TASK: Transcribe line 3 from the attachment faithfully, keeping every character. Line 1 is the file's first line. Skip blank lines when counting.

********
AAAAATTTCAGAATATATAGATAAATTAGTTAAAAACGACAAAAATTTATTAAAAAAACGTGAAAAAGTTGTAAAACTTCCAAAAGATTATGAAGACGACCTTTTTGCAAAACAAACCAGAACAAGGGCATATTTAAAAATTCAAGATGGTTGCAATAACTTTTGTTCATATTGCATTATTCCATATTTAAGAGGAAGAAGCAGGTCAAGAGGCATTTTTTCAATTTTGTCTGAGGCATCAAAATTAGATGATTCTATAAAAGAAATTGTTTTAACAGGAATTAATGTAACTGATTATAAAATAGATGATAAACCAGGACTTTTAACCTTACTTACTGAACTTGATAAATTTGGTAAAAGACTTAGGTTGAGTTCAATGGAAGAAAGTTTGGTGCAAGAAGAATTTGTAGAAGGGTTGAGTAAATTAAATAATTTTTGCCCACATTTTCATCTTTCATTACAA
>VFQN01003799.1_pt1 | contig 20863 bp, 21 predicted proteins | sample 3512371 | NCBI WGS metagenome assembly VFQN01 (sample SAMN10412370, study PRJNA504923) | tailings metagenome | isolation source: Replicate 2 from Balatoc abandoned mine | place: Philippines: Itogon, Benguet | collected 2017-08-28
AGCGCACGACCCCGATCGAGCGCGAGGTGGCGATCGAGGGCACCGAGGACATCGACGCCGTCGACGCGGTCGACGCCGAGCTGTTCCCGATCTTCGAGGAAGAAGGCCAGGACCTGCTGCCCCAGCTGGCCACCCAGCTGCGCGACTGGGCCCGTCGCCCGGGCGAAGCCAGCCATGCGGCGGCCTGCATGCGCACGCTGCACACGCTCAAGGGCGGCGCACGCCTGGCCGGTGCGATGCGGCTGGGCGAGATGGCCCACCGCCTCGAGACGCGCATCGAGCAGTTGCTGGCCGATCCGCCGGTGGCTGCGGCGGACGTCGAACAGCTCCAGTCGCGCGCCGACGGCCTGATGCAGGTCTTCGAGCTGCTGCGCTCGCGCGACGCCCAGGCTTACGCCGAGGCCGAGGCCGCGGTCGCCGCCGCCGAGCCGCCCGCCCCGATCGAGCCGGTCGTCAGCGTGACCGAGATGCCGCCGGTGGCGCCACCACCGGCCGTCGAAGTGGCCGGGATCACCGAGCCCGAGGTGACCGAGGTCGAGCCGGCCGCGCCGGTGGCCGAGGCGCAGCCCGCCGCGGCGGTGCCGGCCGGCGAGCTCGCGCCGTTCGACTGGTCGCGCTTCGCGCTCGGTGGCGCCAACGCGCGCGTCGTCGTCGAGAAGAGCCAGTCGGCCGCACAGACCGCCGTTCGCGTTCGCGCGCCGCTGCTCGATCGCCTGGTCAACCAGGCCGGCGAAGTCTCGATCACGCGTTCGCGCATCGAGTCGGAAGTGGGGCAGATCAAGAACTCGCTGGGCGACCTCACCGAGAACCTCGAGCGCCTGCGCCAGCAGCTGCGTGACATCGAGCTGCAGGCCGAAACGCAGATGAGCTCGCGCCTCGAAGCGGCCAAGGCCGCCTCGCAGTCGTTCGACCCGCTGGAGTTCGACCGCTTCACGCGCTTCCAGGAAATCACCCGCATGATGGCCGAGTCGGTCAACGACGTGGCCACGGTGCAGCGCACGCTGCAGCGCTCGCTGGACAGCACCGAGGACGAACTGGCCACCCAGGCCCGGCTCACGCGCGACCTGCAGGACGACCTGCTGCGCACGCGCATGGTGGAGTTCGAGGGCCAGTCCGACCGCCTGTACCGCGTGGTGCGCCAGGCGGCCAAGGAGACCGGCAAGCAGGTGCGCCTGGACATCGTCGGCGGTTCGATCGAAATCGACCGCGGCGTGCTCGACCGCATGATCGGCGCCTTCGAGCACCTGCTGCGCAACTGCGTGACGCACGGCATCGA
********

AGCGCACGACCCCGATCGAGCGCGAGGTGGCGATCGAGGGCACCGAGGACATCGACGCCGTCGACGCGGTCGACGCCGAGCTGTTCCCGATCTTCGAGGAAGAAGGCCAGGACCTGCTGCCCCAGCTGGCCACCCAGCTGCGCGACTGGGCCCGTCGCCCGGGCGAAGCCAGCCATGCGGCGGCCTGCATGCGCACGCTGCACACGCTCAAGGGCGGCGCACGCCTGGCCGGTGCGATGCGGCTGGGCGAGATGGCCCACCGCCTCGAGACGCGCATCGAGCAGTTGCTGGCCGATCCGCCGGTGGCTGCGGCGGACGTCGAACAGCTCCAGTCGCGCGCCGACGGCCTGATGCAGGTCTTCGAGCTGCTGCGCTCGCGCGACGCCCAGGCTTACGCCGAGGCCGAGGCCGCGGTCGCCGCCGCCGAGCCGCCCGCCCCGATCGAGCCGGTCGTCAGCGTGACCGAGATGCCGCCGGTGGCGCCACCACCGGCCGTCGAAGTGGCCGGGATCACCGAGCCCGAGGTGACCGAGGTCGAGCCGGCCGCGCCGGTGGCCGAGGCGCAGCCCGCCGCGGCGGTGCCGGCCGGCGAGCTCGCGCCGTTCGACTGGTCGCGCTTCGCGCTCGGTGGCGCCAACGCGCGCGTCGTCGTCGAGAAGAGCCAGTCGGCCGCACAGACCGCCGTTCGCGTTCGCGCGCCGCTGCTCGATCGCCTGGTCAACCAGGCCGGCGAAGTCTCGATCACGCGTTCGCGCATCGAGTCGGAAGTGGGGCAGATCAAGAACTCGCTGGGCGACCTCACCGAGAACCTCGAGCGCCTGCGCCAGCAGCTGCGTGACATCGAGCTGCAGGCCGAAACGCAGATGAGCTCGCGCCTCGAAGCGGCCAAGGCCGCCTCGCAGTCGTTCGACCCGCTGGAGTTCGACCGCTTCACGCGCTTCCAGGAAATCACCCGCATGATGGCCGAGTCGGTCAACGACGTGGCCACGGTGCAGCGCACGCTGCAGCGCTCGCTGGACAGCACCGAGGACGAACTGGCCACCCAGGCCCGGCTCACGCGCGACCTGCAGGACGACCTGCTGCGCACGCGCATGGTGGAGTTCGAGGGCCAGTCCGACCGCCTGTACCGCGTGGTGCGCCAGGCGGCCAAGGAGACCGGCAAGCAGGTGCGCCTGGACATCGTCGGCGGTTCGATCGAAATCGACCGCGGCGTGCTCGACCGCATGATCGGCGCCTTCGAGCACCTGCTGCGCAACTGCGTGACGCACGGCATCGA